Washington is attempting to seize on momentum produced by a sweeping victory for US-backed opposition in Malaysia by ratcheting up pressure across the rest of Southeast Asia through US-funded opposition groups, US-funded media, and US-funded and directed fronts posing as nongovernmental organizations (NGOs).
This includes in Cambodia where the opposition headed by the now jailed Kem Sokha has been barred from elections. Kem Sokha is in prison after being convicted of sedition. Kem Sokha had trekked to Washington annually for years to lobby US senators like Richard Durbin and John McCain for support. He had repeatedly bragged about conspiring with the US government to seize power.
And, the USA that has assisted me, they asked me to take the model from Yugoslavia, Serbia, where they can changed the dictator Slobodan Milosevic,” he continues, referring to the former Serbian and Yugoslavian leader who resigned amid popular protests following disputed elections, and died while on trial for war crimes.
“You know Milosevic had a huge numbers of tanks. But they changed things by using this strategy, and they take this experience for me to implement in Cambodia. But no one knew about this.”
Of course, even the New York Times admitted that the US government had likewise overthrown the government of Serbia through networks like the US State Department’s National Endowment for Democracy (NED) and its subsidiaries Freedom House, the International Republican Institute (IRI), and the National Democratic Institute (NDI). It should be noted that Senator McCain chairs the IRI.
Yet despite the open conspiracy to overthrow Cambodia’s government and install a US client regime headed by Kem Sokha and his Cambodia National Rescue Party (CNRP), there have been attempts across the Western media to deny Washington’s role, particularly in the wake of now years of accusing and condemning what the US calls “Russian meddling” in US politics and elections.
Washington Post Denies US Meddling by Citing an Army of US Meddlers
The Washington Post in an article written by Anna Fifield titled, “The former Khmer Rouge commander who still leads Cambodia is again stoking anti-American sentiment,” begins not as a work of journalism, but as an overt smear against anyone who suspects US meddling in Cambodia:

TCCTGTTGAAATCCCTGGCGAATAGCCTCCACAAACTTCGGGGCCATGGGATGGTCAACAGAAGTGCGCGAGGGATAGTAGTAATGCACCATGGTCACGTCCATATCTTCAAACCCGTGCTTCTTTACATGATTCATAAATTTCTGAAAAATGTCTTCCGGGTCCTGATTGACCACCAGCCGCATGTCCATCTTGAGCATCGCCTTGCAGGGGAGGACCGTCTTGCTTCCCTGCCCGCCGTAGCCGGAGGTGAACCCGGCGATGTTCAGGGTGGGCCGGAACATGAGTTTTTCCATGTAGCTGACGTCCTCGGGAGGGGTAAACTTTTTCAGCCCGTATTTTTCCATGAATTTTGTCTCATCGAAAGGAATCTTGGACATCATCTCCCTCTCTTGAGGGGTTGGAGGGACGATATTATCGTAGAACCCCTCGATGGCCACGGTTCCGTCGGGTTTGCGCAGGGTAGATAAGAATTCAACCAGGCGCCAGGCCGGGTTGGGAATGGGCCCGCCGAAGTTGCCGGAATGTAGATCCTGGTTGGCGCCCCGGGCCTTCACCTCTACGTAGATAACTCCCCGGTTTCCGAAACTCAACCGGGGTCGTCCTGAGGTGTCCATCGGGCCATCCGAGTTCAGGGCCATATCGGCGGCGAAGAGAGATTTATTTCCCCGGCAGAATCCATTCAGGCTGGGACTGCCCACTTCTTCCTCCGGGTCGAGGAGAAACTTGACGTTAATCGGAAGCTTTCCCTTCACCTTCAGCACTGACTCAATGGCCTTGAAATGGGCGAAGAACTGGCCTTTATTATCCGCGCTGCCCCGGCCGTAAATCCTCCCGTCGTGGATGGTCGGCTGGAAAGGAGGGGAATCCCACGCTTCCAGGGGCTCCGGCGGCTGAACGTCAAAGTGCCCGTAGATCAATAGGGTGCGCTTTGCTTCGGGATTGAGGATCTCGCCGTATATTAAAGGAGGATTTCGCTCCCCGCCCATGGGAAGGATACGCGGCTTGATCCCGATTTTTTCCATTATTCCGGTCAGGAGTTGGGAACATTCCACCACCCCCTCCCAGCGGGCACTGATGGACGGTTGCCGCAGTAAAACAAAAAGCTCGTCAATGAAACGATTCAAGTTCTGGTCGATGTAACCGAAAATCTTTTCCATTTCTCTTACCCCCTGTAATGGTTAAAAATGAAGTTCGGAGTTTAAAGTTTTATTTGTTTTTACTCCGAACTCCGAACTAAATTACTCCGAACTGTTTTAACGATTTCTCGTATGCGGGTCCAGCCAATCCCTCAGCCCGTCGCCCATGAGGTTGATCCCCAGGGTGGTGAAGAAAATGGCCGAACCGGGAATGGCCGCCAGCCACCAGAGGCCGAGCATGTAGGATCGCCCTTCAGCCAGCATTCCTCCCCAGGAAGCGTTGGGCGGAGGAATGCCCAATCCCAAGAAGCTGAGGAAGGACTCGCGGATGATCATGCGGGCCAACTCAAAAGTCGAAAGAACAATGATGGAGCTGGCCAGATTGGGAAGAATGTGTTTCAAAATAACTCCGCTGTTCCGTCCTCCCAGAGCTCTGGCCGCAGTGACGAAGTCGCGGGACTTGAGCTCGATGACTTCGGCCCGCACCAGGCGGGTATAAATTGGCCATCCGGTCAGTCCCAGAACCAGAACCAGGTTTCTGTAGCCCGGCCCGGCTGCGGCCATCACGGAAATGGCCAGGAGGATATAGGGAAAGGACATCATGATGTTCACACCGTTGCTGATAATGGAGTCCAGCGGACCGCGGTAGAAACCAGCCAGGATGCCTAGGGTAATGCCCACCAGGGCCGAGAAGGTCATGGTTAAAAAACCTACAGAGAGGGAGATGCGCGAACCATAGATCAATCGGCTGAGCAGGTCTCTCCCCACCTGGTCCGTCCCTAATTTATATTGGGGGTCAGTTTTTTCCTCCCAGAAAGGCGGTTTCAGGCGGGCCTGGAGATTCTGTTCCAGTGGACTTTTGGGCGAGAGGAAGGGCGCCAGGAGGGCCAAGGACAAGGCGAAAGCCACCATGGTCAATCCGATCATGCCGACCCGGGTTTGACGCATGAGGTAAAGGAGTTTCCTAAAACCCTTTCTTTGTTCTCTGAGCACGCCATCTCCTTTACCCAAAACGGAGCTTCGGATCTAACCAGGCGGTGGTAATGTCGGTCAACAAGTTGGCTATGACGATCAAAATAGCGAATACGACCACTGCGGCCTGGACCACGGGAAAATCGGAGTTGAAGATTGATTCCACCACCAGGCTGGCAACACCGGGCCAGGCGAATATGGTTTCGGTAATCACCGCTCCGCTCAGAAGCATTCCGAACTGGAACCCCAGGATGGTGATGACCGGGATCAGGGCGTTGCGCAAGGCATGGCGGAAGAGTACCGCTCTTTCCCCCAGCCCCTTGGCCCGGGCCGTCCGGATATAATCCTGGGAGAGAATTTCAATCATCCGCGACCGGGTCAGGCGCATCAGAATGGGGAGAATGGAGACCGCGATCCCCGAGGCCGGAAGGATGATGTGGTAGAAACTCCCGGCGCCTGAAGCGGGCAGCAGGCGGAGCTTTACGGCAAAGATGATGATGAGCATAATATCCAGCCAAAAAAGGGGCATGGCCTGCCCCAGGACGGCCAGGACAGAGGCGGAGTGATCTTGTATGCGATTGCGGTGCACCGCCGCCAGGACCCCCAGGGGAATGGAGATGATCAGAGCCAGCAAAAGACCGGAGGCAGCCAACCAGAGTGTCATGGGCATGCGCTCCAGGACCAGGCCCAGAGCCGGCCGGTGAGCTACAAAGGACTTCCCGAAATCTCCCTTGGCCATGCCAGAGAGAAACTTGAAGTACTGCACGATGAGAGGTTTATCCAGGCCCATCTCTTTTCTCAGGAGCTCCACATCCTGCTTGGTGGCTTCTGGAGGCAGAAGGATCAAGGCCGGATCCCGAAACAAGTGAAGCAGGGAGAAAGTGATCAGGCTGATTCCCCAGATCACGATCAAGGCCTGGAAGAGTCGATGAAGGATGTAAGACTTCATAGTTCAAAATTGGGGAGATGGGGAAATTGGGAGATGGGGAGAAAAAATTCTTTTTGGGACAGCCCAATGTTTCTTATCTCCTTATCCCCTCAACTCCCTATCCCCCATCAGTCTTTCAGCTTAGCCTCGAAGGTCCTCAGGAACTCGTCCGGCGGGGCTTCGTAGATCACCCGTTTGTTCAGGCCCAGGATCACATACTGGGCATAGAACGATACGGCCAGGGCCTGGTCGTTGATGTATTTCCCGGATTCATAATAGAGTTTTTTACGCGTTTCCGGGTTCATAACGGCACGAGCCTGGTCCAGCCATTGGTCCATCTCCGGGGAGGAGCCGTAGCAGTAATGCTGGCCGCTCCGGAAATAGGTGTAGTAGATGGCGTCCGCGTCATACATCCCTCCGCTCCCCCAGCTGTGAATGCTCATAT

The United States has been busy in Cambodia these past few months, if Hun Sen’s government is to be believed. Between trying to overthrow the government and secretly backing the now-dissolved opposition party, it has been supporting journalists who report “fake news” and spy for Washington.
Oh, and the CIA has assassinated a prominent political analyst. (Never mind that the analyst was actually a critic of the government and should therefore have been on the CIA’s side, if the conspiracy theories are to be consistent.)
One would believe that the Washington Post’s initially unprofessional introduction would be balanced by a factual, point-by-point rebuttal of accusations concerning US meddling in Cambodia.
Instead, the first source cited by the Washington Post is Naly Pilorge, head of the Phnom Penh-based “human rights organization” Licadho, who claims the US is being unfairly treated as a “boogeyman.”
The Washington Post never provides any background regarding Licadho. Those who take Washington Post’s narratives at face value likely assumed the organization is independent. Those who actually visit Licadho’s website will find a long list of US and European sponsors providing it tens of thousands of dollars in funding – including USAID.
Next, the Washington Post cites Kem Monovithya, the daughter of Kem Sokha who lives in Washington D.C. and is a regular attendee of US government events organized to provide support for Kem Sokha and his CNRP.